Lawyers of Willaim Ato Essien, the founder of the defunct Capital Bank, who is standing trial for allegedly collapsing the bank, has told the Accra High Court that their client is willing to refund GH¢27.5 million back to the state.
The amount is what the state has accused Essien of using as business promotion and which he allegedly carried in jute bags to be distributed to some people.
Counsel for Essien, Mr Baffour Gyewu Bonsu told the court Thursday that his client had already paid GH¢1.4 million of the GH¢27.5 million to the state, reports Graphic Online’s court reporter, Emmanuel Ebo Hawkson.
He said discussions were still ongoing with the prosecution and therefore the court should adjourn the case to enable the discussions to continue.
The prosecutor, Mrs Mariana Appiah Oppong, a Chief State Attorney, confirmed to the court that lawyers for Essien had indeed informed her about their intention to pay the amount.
She, however, said the lawyers must bring a detailed proposal to the Director for Public Prosecution (DPP) and after a review the DPP would make a determination to accept it or not.
The court, presided over by Justice Eric Kyei-Baffour, therefore, gave the lawyers for Essien one month to send the proposal to the DPP.
Hearing will continue on June 18, 2020 during which the prosecution is expected to report to the court whether or not it had
Essien; the then Managing Director of the bank, Fitzgerald Odonkor, and two other persons — Tettey Nettey, the Managing Director of MC Management Services, a company said to be owned by Essien, and Kate Quartey-Papafio, a businesswoman and Managing Director of Reroy Cables Company Limited — have been charged over the collapse of Capital Bank.
The prosecution has accused the four people of engaging in various illegal acts that led to the dissipation of the GH¢620 million liquidity support given to Capital Bank by the BoG between June 2015 and November 2016.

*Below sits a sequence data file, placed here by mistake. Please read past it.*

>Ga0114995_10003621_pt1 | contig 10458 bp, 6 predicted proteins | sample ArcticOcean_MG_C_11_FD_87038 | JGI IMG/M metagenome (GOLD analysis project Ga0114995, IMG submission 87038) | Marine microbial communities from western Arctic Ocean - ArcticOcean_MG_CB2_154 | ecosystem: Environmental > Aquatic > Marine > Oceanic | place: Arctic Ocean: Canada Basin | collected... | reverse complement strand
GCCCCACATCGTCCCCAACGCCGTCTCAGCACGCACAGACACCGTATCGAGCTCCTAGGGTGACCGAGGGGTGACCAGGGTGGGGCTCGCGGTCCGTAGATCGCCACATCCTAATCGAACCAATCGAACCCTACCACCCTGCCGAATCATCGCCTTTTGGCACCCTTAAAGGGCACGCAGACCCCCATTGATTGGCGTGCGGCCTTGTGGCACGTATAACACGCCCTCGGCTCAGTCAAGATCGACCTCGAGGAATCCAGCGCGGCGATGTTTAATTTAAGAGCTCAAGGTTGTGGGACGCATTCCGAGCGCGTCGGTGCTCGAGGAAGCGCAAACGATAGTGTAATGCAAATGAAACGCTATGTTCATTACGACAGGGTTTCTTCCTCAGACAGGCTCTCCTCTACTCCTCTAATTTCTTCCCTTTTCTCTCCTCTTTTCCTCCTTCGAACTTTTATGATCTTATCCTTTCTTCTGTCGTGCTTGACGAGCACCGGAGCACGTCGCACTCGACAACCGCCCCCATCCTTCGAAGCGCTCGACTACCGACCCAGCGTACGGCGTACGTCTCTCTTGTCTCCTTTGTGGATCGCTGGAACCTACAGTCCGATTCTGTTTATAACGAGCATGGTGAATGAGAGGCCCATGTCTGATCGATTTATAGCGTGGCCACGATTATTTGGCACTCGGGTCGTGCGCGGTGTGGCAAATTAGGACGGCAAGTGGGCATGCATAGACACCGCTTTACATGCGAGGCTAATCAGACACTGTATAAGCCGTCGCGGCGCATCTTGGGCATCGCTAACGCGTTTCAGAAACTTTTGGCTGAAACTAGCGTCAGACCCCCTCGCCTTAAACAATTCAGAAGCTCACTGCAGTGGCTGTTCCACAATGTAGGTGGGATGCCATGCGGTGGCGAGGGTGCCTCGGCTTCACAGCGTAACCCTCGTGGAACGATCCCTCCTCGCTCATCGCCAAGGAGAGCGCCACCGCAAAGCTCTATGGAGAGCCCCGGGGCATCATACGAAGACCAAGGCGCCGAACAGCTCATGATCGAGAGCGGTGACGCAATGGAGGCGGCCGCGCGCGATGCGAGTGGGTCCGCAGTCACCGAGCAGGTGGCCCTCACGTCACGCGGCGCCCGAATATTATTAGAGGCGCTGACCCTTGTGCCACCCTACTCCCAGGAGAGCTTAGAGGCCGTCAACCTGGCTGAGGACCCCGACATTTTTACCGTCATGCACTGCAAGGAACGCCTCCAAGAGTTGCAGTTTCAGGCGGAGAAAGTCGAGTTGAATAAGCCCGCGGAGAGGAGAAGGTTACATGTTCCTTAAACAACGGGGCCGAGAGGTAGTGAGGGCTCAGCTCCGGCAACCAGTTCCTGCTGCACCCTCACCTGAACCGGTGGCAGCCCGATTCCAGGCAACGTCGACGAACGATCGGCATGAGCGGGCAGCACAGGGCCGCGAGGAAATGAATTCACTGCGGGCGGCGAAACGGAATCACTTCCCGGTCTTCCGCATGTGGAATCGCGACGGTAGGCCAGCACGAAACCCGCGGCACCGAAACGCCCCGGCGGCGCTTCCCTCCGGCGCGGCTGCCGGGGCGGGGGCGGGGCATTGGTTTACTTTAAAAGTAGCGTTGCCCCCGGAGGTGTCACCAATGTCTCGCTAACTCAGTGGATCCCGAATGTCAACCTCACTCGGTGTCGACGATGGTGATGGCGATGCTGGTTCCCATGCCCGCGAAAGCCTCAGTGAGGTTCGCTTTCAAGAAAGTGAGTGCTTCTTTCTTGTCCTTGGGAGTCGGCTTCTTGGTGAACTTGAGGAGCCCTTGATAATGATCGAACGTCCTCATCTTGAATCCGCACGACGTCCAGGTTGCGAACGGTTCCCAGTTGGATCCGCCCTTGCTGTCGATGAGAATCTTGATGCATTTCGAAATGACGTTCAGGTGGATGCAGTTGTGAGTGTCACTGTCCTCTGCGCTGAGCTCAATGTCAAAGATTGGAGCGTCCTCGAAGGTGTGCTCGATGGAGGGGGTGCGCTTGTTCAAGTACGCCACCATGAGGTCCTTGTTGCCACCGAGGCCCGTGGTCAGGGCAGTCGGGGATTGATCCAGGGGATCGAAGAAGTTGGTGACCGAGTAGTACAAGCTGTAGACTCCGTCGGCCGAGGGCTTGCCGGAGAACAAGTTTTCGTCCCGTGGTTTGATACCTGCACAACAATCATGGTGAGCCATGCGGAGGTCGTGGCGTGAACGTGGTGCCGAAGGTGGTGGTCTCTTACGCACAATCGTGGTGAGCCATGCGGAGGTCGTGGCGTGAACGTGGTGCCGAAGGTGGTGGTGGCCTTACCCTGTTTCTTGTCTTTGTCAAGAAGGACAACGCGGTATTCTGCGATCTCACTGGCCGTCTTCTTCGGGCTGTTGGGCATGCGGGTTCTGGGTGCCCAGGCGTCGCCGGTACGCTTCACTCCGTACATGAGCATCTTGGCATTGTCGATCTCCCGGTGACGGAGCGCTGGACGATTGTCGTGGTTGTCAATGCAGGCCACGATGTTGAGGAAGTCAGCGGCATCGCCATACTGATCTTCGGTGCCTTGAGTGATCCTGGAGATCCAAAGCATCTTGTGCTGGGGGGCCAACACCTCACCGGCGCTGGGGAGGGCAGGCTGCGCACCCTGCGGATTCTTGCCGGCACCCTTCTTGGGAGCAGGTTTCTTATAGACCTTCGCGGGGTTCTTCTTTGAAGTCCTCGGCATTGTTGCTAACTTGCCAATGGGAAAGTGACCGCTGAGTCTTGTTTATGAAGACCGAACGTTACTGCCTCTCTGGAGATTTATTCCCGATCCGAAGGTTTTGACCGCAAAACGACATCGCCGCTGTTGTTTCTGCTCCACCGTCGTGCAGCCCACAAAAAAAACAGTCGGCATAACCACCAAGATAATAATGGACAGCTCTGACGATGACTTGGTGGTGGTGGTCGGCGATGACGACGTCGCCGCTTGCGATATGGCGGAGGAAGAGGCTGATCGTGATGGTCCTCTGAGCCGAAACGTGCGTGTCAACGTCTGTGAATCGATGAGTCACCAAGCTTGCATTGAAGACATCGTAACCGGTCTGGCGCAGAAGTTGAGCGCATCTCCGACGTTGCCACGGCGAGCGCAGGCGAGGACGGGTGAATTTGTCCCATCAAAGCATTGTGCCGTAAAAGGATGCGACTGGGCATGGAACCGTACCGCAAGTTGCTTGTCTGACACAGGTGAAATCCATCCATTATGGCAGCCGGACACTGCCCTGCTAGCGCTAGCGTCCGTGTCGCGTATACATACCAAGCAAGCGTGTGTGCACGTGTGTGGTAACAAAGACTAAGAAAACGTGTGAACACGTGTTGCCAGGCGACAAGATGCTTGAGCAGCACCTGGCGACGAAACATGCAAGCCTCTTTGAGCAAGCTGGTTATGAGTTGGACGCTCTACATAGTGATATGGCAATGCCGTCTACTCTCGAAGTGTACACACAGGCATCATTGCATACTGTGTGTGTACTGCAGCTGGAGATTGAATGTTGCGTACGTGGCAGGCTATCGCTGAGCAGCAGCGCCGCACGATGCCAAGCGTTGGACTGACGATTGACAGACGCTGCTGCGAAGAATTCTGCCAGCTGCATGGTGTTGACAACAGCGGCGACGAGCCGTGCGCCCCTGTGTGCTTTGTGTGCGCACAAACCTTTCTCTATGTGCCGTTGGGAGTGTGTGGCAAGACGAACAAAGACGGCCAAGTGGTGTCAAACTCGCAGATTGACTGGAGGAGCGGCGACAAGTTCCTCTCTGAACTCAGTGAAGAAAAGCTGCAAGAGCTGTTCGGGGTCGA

They pleaded not guilty to all the charges ranging from stealing, abetment to stealing, conspiracy to steal and money laundering.
is the case of the prosecution that Essien, with Odonkor’s aid, transferred the liquidity support to certain companies either controlled by him or in which he had interest.
According to the prosecution, GH¢130 million of the liquidity support was transferred to MC Management Services, which was later presented to the BoG as the initial capital to set up Sovereign Bank, another bank in which Essien had an interest.
The prosecution further alleged that between June and October 2015, Essien, aided by Odonkor, appropriated GH¢c27.5 million of the liquidity support by carrying it in jute bags.
It accused Essien of giving some liquidity support to his cronies in the form of a loan to be used to buy shares in Capital Bank.
With regard to Quartey-Papafio, the A-prosecution said as part of the scheme to further dissipate the GH¢620 million liquidity support, Essien transferred GH¢70 million of the money into Quartey-Papafio’s bank account at Cal Bank.
The prosecution further accused Quartey-Papafio of trying to withdraw the money in 2017, even though she was aware that Capital Bank had collapsed and was in receivership.
The withdrawal, the prosecution submitted, was, however, prevented by the receivers of Capital Bank.